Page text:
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Nutritionist: Brock Lesnar's Illness May Have Been Prevented By Proper Diet

Brock Lesnar's physique and conditioning landed him on the February 2008 cover of Muscle & Fitness magazine and his athletic ability has contributed to his prestigious NCAA and UFC title accomplishments. But Lesnar learned recently, even someone in incredible shape is not immune to the dangerous effects of an unbalanced diet.

Upon finding out that a low-fiber diet played a role in his potentially career-threatening condition, Lesnar told the media on Wednesday that he drastically altered his eating habits.

"What got me here was a total protein diet, not enough fiber," Lesnar said. "I totally changed my diet, got on some natural healing medicine and was just doing a lot of praying."

P.R. Cole, who founded Fuel the Fighter to provide dietary consulting for professional MMA fighters, says there is is always pre-dispositions and fluke chances, but for the most part, with a proper diet and colon health maintenance, diverticulitis and diverticulosis are preventable diseases.

"There is a proven cause for it and it's a low fiber diet," Cole. "A condition known as diverticulosis is very common from the Western diet. Very low fiber, meat and potatoes thing."

According to WebMD, diverticulosis is the formation of numerous tiny pockets in the lining of the bowel. If the pockets become inflamed, the disease worsens with the addition of diverticulitis.

"It's one of those things, you don't always know why something is going to affect one person," said Cole, who is also the nutrition contributor for FIGHT! Magazine. "This is something you will generally see in older people because they've had years and years of this. But if you look at somebody like Brock Lesnar, who is young but has had a particularly high protein diet ... That process could've been sped up by a ridiculous amount of protein consumption."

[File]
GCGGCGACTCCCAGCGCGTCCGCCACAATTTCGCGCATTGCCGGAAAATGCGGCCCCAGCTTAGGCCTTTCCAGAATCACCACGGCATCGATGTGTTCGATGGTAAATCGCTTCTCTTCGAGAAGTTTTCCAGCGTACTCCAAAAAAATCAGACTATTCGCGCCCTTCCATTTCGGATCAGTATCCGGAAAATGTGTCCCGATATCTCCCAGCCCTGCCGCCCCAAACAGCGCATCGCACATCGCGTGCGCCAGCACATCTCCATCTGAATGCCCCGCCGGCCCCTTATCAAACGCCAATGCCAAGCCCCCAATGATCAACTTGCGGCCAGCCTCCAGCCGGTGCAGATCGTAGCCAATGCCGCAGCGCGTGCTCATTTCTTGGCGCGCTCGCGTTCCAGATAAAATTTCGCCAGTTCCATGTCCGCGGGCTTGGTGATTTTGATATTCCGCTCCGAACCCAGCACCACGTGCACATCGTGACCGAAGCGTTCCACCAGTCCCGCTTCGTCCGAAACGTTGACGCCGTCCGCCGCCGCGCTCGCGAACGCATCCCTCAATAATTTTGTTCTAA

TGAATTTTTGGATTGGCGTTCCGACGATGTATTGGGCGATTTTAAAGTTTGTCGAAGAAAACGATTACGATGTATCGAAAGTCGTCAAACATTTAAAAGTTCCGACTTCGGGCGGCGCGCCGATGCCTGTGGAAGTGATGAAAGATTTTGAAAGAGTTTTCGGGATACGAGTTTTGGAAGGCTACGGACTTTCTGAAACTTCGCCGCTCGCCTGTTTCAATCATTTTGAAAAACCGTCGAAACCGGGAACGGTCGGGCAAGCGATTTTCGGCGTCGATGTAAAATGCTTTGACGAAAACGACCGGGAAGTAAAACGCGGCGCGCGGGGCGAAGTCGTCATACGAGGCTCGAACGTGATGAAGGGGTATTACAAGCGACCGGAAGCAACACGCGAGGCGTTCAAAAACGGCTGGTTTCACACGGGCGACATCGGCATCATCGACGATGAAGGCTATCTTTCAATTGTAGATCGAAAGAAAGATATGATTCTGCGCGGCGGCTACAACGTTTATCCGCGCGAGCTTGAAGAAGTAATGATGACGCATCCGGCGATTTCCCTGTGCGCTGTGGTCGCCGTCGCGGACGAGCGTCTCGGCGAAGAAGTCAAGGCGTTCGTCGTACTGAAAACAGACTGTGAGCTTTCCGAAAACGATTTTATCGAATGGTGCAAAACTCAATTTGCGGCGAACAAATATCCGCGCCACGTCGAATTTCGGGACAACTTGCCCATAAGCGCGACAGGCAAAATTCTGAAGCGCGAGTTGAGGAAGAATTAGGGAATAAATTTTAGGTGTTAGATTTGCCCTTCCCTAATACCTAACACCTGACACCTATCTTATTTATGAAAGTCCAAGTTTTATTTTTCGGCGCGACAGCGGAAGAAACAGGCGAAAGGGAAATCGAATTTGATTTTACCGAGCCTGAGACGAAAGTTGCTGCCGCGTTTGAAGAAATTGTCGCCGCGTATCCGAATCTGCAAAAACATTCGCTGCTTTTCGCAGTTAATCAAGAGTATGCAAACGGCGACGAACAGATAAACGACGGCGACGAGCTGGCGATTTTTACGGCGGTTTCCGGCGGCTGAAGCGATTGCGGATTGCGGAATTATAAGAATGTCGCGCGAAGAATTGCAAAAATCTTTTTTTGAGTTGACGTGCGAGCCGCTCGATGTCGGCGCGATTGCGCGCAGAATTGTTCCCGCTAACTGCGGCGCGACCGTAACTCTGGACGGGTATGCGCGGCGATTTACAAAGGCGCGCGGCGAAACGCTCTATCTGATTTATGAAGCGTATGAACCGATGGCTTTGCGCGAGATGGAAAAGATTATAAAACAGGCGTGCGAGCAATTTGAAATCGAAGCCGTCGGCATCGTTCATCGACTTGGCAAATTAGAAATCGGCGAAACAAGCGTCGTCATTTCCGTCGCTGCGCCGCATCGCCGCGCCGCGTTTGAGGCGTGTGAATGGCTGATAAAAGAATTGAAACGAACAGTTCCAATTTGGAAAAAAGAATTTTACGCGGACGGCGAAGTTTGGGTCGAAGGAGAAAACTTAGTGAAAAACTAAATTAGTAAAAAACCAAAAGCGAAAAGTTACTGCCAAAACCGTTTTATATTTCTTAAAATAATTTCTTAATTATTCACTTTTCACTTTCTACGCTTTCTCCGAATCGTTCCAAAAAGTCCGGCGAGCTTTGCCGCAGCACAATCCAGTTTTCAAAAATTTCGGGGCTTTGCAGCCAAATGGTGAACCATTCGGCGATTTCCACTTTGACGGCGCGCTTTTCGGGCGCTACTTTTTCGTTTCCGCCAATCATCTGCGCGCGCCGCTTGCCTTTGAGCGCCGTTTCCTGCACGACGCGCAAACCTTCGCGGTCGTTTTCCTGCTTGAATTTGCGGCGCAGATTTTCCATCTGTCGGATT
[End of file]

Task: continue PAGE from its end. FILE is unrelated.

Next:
Further, protein consumption replacing whole grains, fruits and vegetables in a low fiber diet may cause problems for the GI tract.

Lesnar, an avid hunter, admitted to a lack of vegetables on his plates.

"I'm a carnivore, you know?" Lesnar said. "I'm not a big fan of PETA. I'm a member of the NRA and whatever I kill, I eat. For years, I was surviving on meat and potatoes, and when the greens came by, I just kept passing them."

Cole suggests creatively incorporating vegetables into meals for those with a distaste for greens, but there is no replacement for a crafted nutrition plan.

"If you're a professional athlete, this is your job," Cole said. "You have to make the food as much of a priority as any other part of your training regimen. If you need to eat a certain way, to get to a level of performance your body is willing to give, You just need to do it."

In what Lesnar and UFC president Dana White described as "miraculous," Lesnar's perforation from a diverticula rupture healed and doctors gave him the green light to carry on his career -- and life -- without surgery.

With the threat to his career and potentially, life averted, Lesnar has re-evaluated his lifestyle.

"I consider myself a healthy human being, "Lesnar said. "I'm 32 years old and for something like this to happen to me, I definitely had to re-evaluate. When you think you're doing all of the right things and all of a sudden something like this happens, obviously you're not. I had to make some changes."

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